Future intentions for leasing or developing new locations specify a strong preference for
high sustainability rated buildings, as shown in Figure 9. In total, 73% of the respondents
chose the two answers which directly refer to LEED Gold and BREEAM Excellent
ratings. The rest indicate that they will at least prefer buildings with an energy rating.
The response option “have no formal policies related to building energy consumption or
sustainability” was not selected by any of the survey participants. The results show the
importance that occupiers now place on recognised international accreditation schemes
such as LEED and BREEAM.

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Figure 9: Future intentions regarding building sustainability ratings

CRE’s Self Evaluation


Nearly all of the survey respondents were corporate real estate executives. They were
asked “How do you think the executive leadership (CEO, CFO, etc.) of the enterprise
would describe the CRE team and its performance?” The responses are summarised
in Figure 10. The vast majority believe that, at the very least, their company’s senior
executives think that CRE doesn’t cause too many problems and is a useful resource.
Half believe they are viewed as an important strategic asset. Not a single respondent
felt that their senior management considers CRE as an obstacle to success. The next
chapter of this report will perhaps give some insight as to whether they are right to think
this way.

Figure 10: CRE view of executive opinion

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7. Findings: Comparative
Maturity of CRE Practices
The study yields insight into the relative maturity of CRE practices across the companies
surveyed. Some of these practices also show a correlation to economic performance.

Respondents rated their perception of the corporate real estate department’s practices
against sixteen statements describing leading capability standards for each area of
practice. This was done using a 1 – 7 Likert scale (‘7’ indicated total agreement with the
statement and ‘1’ indicated total disagreement).

The first level of analysis is to look at the comparative scores achieved by each of the
practices. This gives a measure of their relative maturity. Each question had the mean
average response calculated, which were then ranked. The results are shown in
Figure 11.

Figure 11: Comparative Maturity of CRE Practices

Overall, the survey respondents rated their teams relatively highly on most dimensions
with an average response of 4.98 on the 7 point scale. Differences across industries are
discussed below. The three most advanced practice areas are reported to be: diversity
of the CRE team - defined as a broad mix of professional backgrounds; the rigorous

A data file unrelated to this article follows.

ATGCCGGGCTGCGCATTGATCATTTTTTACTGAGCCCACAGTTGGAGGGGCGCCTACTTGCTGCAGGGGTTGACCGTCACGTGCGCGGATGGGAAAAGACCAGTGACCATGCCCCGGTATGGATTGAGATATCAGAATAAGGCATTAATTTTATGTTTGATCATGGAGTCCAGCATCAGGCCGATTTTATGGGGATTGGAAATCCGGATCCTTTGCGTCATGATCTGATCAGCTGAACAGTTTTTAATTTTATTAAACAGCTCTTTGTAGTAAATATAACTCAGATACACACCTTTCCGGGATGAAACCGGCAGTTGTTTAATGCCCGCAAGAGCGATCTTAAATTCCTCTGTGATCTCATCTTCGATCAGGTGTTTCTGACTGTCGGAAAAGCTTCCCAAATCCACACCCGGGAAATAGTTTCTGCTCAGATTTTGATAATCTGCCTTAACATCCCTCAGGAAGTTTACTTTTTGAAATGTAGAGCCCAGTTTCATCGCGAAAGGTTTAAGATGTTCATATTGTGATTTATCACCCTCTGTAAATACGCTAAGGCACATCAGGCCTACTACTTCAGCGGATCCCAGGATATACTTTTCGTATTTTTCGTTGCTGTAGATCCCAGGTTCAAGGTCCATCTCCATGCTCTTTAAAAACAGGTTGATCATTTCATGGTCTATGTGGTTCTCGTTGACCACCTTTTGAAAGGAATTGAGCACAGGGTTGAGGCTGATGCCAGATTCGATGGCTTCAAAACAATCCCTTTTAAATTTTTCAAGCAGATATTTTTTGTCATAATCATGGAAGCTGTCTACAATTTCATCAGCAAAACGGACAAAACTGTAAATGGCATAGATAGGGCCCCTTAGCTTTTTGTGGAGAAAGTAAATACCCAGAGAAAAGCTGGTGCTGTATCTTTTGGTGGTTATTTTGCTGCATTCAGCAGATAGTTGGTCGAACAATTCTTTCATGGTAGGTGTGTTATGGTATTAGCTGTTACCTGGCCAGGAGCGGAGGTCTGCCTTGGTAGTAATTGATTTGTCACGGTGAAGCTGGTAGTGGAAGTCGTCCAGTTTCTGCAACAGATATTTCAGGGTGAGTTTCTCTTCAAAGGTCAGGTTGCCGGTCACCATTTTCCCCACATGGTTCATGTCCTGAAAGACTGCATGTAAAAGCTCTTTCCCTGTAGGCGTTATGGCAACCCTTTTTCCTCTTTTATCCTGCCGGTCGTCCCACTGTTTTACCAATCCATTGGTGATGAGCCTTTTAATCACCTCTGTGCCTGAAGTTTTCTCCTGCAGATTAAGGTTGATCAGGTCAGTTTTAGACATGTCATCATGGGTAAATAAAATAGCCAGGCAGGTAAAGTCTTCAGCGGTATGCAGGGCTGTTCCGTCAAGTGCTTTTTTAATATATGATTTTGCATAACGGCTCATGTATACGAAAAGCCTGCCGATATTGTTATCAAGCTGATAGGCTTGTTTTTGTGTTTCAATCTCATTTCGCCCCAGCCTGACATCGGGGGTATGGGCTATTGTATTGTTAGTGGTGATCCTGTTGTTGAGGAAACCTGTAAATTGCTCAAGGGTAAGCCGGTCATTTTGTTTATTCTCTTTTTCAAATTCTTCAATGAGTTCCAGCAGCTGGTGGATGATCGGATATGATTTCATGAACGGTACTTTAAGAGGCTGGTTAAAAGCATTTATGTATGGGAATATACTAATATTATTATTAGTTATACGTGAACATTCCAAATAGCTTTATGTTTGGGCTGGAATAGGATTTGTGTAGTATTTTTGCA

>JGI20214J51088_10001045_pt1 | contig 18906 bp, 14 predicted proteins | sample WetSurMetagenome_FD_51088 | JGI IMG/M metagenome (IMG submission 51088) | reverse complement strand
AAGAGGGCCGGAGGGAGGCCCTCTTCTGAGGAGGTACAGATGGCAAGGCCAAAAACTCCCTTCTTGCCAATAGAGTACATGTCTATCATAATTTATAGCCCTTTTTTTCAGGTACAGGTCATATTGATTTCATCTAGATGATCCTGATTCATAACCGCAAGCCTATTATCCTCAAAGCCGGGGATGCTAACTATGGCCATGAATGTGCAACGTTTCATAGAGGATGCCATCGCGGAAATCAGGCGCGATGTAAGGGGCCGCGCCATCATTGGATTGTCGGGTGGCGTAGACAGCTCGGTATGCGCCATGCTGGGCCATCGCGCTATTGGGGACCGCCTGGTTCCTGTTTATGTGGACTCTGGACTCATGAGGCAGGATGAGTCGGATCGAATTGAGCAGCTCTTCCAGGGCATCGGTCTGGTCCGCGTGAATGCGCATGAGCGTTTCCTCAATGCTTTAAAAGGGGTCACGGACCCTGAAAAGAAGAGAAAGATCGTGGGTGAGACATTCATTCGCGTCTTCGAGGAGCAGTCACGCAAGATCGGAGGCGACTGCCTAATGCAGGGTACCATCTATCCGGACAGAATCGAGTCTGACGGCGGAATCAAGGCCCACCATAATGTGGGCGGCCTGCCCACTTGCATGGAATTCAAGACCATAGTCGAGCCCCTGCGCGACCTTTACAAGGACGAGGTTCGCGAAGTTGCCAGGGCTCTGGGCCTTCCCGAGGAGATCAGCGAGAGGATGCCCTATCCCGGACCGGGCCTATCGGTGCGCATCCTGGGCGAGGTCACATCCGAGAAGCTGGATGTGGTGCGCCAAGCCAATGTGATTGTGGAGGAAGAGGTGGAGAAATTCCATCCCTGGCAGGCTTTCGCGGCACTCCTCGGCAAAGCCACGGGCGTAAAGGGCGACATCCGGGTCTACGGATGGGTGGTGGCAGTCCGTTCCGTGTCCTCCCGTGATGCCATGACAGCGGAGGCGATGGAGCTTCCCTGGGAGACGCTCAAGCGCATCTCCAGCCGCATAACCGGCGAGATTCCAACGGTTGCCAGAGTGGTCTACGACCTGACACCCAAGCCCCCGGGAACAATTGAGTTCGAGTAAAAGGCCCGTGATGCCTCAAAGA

management of governance and compliance; and having a culture of continuous
improvement and innovation. The most common response to each of these was high,
‘6’ on the 7 point scale.

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Corporate real estate management practices that were rated relatively high on the
scale, but with a wide range of responses from ‘1’ to ‘7’ include CRE involvement with
business strategy at or near the beginning of a possibly strategic change, and two
aspects related to data analytics - performance measurement using key performance
indicators, and up to date, accurate operational and management data. Customer
satisfaction measurement practices also vary widely, but were rated lower overall.

Practices reported to be at an average rate of advancement compared to all survey


responses, but which still feature ‘6’ out of ‘7’ as the most common response,
include effective staff development, and the use of distinct CRE functions such as
portfolio strategic planning, space and interior standardisation and business unit
relationship management.

Lower overall average maturity scores were given to effective supplier management,
sustainability as a primary strategic priority, and working closely with HR, IT and other
support functions.

The use of serviced offices has the lowest overall rating and a wide range of responses.
While the most common response was that serviced offices are not used by the
company, a minority of organisations reported relatively heavy use. There was no
statistical relationship between the use of serviced offices and the prevalence of
alternative workplace strategies or high sustainability standards for buildings, which
suggests that at this point in time, companies use serviced offices for reasons other than
supporting AWS or carbon reduction.

Average Scores by Industry Sector